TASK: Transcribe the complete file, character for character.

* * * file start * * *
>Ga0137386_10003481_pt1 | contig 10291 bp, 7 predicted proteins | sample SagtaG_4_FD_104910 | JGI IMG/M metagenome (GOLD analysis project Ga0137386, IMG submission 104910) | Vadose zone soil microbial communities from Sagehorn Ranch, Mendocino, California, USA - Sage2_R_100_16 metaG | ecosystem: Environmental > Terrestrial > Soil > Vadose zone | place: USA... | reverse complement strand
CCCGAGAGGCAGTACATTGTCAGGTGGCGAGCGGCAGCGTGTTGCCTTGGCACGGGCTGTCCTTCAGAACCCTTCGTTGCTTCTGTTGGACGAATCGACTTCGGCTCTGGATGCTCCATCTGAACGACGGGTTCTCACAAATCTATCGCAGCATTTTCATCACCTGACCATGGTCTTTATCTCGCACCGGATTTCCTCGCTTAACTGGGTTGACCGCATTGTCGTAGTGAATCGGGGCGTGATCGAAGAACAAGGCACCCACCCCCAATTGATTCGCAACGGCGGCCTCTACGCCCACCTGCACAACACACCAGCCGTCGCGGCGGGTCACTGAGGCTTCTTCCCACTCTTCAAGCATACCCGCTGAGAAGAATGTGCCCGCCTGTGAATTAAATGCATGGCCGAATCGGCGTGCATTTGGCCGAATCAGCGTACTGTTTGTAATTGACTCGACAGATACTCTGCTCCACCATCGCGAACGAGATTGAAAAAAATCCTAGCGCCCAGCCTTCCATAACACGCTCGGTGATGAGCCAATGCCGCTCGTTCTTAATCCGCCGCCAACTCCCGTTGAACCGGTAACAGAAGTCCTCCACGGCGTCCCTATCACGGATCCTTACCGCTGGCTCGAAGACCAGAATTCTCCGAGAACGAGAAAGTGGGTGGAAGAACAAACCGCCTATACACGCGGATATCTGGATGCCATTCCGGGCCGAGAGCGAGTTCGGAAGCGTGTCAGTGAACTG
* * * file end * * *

>Ga0137386_10003481_pt1 | contig 10291 bp, 7 predicted proteins | sample SagtaG_4_FD_104910 | JGI IMG/M metagenome (GOLD analysis project Ga0137386, IMG submission 104910) | Vadose zone soil microbial communities from Sagehorn Ranch, Mendocino, California, USA - Sage2_R_100_16 metaG | ecosystem: Environmental > Terrestrial > Soil > Vadose zone | place: USA... | reverse complement strand
CCCGAGAGGCAGTACATTGTCAGGTGGCGAGCGGCAGCGTGTTGCCTTGGCACGGGCTGTCCTTCAGAACCCTTCGTTGCTTCTGTTGGACGAATCGACTTCGGCTCTGGATGCTCCATCTGAACGACGGGTTCTCACAAATCTATCGCAGCATTTTCATCACCTGACCATGGTCTTTATCTCGCACCGGATTTCCTCGCTTAACTGGGTTGACCGCATTGTCGTAGTGAATCGGGGCGTGATCGAAGAACAAGGCACCCACCCCCAATTGATTCGCAACGGCGGCCTCTACGCCCACCTGCACAACACACCAGCCGTCGCGGCGGGTCACTGAGGCTTCTTCCCACTCTTCAAGCATACCCGCTGAGAAGAATGTGCCCGCCTGTGAATTAAATGCATGGCCGAATCGGCGTGCATTTGGCCGAATCAGCGTACTGTTTGTAATTGACTCGACAGATACTCTGCTCCACCATCGCGAACGAGATTGAAAAAAATCCTAGCGCCCAGCCTTCCATAACACGCTCGGTGATGAGCCAATGCCGCTCGTTCTTAATCCGCCGCCAACTCCCGTTGAACCGGTAACAGAAGTCCTCCACGGCGTCCCTATCACGGATCCTTACCGCTGGCTCGAAGACCAGAATTCTCCGAGAACGAGAAAGTGGGTGGAAGAACAAACCGCCTATACACGCGGATATCTGGATGCCATTCCGGGCCGAGAGCGAGTTCGGAAGCGTGTCAGTGAACTG